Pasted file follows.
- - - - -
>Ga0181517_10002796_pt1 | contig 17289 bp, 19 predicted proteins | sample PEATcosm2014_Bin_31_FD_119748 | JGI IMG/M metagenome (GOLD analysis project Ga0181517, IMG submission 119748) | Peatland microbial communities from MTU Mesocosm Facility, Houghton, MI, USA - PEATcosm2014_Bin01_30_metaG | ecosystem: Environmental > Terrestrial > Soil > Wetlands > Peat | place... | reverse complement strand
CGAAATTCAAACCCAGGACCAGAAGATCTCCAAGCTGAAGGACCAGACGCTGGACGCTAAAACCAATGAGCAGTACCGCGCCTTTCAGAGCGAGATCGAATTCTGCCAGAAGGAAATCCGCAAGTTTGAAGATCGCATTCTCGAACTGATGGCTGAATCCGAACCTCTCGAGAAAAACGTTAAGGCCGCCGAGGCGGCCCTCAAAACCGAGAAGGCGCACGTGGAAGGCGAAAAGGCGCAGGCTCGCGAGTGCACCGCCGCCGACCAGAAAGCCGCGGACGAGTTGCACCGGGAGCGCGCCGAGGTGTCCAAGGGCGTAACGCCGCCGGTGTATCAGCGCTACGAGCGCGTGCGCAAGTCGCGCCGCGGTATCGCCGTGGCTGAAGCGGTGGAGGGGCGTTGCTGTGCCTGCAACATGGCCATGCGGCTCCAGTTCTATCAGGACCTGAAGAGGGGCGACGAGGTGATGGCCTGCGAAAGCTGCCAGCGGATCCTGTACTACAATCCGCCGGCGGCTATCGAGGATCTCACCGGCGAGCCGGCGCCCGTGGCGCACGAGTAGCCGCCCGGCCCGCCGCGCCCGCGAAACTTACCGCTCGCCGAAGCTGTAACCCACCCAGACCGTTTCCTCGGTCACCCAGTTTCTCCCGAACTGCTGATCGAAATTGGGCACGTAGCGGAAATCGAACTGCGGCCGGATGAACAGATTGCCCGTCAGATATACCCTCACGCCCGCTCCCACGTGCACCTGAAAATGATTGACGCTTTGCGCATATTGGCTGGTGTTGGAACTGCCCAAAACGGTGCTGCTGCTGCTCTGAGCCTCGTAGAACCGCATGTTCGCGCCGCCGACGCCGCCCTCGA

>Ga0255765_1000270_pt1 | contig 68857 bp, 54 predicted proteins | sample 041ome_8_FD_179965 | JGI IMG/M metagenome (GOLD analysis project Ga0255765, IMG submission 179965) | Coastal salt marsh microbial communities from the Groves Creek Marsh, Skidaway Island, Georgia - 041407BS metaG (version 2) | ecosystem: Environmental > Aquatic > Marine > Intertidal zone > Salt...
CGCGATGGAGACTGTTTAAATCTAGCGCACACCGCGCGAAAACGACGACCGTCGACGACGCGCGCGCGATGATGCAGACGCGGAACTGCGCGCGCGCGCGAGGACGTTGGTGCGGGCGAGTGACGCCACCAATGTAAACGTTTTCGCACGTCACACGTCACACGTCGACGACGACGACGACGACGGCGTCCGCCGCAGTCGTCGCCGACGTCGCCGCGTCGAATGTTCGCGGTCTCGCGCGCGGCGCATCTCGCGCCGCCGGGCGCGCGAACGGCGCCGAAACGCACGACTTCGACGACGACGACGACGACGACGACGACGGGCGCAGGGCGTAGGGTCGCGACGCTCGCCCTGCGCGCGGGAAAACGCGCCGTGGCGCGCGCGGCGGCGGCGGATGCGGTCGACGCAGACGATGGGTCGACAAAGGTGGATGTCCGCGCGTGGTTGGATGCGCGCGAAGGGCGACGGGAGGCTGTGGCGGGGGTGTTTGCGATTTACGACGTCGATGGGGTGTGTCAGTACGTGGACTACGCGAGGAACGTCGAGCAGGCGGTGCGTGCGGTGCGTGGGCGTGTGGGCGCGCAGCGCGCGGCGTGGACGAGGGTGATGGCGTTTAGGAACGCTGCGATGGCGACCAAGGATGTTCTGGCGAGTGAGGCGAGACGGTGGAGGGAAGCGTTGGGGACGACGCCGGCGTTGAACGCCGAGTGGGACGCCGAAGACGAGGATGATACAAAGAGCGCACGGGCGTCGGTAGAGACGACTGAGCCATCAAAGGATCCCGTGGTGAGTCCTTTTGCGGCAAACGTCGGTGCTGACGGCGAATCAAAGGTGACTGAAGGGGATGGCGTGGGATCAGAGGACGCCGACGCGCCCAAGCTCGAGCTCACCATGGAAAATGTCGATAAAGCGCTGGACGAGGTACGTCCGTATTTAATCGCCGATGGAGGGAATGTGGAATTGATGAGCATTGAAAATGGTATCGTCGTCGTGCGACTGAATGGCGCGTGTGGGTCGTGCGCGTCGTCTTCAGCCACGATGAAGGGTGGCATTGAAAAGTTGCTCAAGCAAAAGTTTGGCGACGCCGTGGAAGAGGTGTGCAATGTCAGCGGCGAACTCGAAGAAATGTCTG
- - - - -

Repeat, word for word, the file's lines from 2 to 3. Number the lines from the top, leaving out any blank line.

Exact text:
CGAAATTCAAACCCAGGACCAGAAGATCTCCAAGCTGAAGGACCAGACGCTGGACGCTAAAACCAATGAGCAGTACCGCGCCTTTCAGAGCGAGATCGAATTCTGCCAGAAGGAAATCCGCAAGTTTGAAGATCGCATTCTCGAACTGATGGCTGAATCCGAACCTCTCGAGAAAAACGTTAAGGCCGCCGAGGCGGCCCTCAAAACCGAGAAGGCGCACGTGGAAGGCGAAAAGGCGCAGGCTCGCGAGTGCACCGCCGCCGACCAGAAAGCCGCGGACGAGTTGCACCGGGAGCGCGCCGAGGTGTCCAAGGGCGTAACGCCGCCGGTGTATCAGCGCTACGAGCGCGTGCGCAAGTCGCGCCGCGGTATCGCCGTGGCTGAAGCGGTGGAGGGGCGTTGCTGTGCCTGCAACATGGCCATGCGGCTCCAGTTCTATCAGGACCTGAAGAGGGGCGACGAGGTGATGGCCTGCGAAAGCTGCCAGCGGATCCTGTACTACAATCCGCCGGCGGCTATCGAGGATCTCACCGGCGAGCCGGCGCCCGTGGCGCACGAGTAGCCGCCCGGCCCGCCGCGCCCGCGAAACTTACCGCTCGCCGAAGCTGTAACCCACCCAGACCGTTTCCTCGGTCACCCAGTTTCTCCCGAACTGCTGATCGAAATTGGGCACGTAGCGGAAATCGAACTGCGGCCGGATGAACAGATTGCCCGTCAGATATACCCTCACGCCCGCTCCCACGTGCACCTGAAAATGATTGACGCTTTGCGCATATTGGCTGGTGTTGGAACTGCCCAAAACGGTGCTGCTGCTGCTCTGAGCCTCGTAGAACCGCATGTTCGCGCCGCCGACGCCGCCCTCGA

>Ga0255765_1000270_pt1 | contig 68857 bp, 54 predicted proteins | sample 041ome_8_FD_179965 | JGI IMG/M metagenome (GOLD analysis project Ga0255765, IMG submission 179965) | Coastal salt marsh microbial communities from the Groves Creek Marsh, Skidaway Island, Georgia - 041407BS metaG (version 2) | ecosystem: Environmental > Aquatic > Marine > Intertidal zone > Salt...